There may be far fewer galaxies further out in the universe than thought earlier, according to a new study.
Over the years, the Hubble Space Telescope has allowed astronomers to look deep into the universe. The long view stirred theories of untold thousands of distant, faint galaxies.
The new research, led by Michigan State University, offers a theory that reduces the estimated number of the most distant galaxies by 10 to 100 times.
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“Our work suggests that there are far fewer faint galaxies than we once previously thought,” said Brian O’Shea, MSU associate professor of physics and astronomy.
“Earlier estimates placed the number of faint galaxies in the early universe to be hundreds or thousands of times larger than the few bright galaxies that we can actually see with the Hubble Space Telescope. We now think that number could be closer to ten times larger,” said O’Shea.
O’Shea and his team used the National Science Foundation’s Blue Waters supercomputer to run simulations to examine the formation of galaxies in the early universe.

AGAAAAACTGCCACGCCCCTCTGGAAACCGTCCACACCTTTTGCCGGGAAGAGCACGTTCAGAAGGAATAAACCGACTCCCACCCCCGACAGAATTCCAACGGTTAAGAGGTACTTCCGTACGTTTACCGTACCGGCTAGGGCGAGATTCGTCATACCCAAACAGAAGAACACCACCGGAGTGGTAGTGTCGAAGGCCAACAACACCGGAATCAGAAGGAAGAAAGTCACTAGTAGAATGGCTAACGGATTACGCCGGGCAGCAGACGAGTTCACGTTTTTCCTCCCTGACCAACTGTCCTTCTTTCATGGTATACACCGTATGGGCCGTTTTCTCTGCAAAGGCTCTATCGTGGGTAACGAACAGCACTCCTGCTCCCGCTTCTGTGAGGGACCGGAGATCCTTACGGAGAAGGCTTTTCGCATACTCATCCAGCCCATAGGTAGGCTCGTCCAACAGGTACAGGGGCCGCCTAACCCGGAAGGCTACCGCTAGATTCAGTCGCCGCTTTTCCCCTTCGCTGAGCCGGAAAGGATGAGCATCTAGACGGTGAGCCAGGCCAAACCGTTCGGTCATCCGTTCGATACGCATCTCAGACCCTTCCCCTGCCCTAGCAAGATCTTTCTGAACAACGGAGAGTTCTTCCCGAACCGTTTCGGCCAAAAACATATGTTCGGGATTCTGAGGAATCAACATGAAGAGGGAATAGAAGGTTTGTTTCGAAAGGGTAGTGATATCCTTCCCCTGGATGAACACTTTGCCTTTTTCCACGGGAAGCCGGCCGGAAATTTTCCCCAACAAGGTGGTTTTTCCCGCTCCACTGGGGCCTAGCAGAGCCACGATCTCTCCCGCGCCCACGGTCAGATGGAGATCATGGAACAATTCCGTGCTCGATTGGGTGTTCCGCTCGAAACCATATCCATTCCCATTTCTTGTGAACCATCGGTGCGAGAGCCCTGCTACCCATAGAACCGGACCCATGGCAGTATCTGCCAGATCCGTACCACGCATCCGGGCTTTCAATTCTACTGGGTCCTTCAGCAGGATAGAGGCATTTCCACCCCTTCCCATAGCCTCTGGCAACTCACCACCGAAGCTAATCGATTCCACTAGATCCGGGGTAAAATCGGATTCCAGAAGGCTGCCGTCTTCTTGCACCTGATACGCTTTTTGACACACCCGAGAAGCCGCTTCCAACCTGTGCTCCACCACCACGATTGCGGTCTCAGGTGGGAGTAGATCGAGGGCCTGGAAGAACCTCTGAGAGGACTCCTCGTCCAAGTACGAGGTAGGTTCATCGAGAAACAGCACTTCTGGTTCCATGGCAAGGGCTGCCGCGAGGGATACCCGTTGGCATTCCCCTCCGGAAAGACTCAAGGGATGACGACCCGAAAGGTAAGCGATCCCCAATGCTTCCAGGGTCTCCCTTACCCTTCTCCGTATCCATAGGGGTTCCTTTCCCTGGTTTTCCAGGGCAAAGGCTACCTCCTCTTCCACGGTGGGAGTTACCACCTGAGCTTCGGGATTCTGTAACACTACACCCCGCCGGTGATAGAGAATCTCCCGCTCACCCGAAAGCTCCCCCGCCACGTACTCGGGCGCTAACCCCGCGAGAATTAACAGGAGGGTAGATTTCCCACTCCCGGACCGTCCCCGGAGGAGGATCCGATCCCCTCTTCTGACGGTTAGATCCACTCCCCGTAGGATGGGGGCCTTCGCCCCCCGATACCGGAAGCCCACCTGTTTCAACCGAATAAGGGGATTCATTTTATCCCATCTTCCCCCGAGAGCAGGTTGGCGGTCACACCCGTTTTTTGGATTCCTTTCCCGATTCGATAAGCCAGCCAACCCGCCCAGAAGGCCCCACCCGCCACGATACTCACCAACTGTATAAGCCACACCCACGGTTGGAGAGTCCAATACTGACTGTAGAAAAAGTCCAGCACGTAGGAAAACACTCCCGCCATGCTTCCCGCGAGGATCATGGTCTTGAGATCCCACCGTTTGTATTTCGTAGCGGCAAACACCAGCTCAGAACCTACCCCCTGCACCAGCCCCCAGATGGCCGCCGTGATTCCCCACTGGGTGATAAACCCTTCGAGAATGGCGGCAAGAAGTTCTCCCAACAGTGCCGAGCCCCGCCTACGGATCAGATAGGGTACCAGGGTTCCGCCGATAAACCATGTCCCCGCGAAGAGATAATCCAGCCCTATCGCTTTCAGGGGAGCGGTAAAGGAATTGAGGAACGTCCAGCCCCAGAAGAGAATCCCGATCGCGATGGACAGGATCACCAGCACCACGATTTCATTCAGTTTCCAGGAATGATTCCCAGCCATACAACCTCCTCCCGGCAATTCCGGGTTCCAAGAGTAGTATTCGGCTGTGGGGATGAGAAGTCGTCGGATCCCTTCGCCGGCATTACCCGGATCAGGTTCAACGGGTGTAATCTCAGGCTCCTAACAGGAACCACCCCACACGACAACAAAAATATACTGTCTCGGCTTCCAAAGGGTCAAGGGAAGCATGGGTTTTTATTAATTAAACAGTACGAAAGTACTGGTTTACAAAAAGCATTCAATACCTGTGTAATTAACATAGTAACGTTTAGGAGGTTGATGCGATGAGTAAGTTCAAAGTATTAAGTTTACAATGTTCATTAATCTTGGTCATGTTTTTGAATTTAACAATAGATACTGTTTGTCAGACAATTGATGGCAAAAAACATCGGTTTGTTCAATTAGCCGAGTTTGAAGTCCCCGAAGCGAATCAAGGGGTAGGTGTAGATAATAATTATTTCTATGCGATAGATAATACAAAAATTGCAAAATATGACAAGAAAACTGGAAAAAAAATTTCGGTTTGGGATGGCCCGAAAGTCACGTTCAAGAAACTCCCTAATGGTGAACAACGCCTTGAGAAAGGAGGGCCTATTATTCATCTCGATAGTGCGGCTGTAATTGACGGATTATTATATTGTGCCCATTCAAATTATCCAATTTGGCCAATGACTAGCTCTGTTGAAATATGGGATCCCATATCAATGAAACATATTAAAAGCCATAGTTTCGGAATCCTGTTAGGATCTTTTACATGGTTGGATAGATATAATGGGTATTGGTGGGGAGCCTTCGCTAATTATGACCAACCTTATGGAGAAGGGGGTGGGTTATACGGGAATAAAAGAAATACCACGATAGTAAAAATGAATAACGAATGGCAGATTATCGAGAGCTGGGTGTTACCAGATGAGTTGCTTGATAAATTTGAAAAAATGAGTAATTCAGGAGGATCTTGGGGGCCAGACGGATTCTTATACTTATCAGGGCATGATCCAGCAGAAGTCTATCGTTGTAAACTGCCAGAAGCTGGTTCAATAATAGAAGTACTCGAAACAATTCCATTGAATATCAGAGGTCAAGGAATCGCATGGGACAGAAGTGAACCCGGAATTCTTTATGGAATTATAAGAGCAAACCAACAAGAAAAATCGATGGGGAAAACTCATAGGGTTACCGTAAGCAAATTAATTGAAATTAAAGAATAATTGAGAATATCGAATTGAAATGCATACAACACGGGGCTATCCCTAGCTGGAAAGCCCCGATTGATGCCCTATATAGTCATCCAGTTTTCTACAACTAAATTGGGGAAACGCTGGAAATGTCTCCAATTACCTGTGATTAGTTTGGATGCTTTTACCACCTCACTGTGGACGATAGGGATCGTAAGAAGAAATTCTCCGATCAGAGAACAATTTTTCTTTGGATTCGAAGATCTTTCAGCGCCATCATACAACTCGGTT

The team simulated thousands of galaxies at a time, including the galaxies’ interactions through gravity or radiation.
The simulated galaxies were consistent with observed distant galaxies at the bright end of the distribution – in other words, those that have been discovered and confirmed.
The simulations didn’t, however, reveal an exponentially growing number of faint galaxies, as has been previously predicted, researchers said.
The number of those at the lower end of the brightness distribution was flat rather than increasing sharply, O’Shea added.
The study appears in the Astrophysical Journal Letters.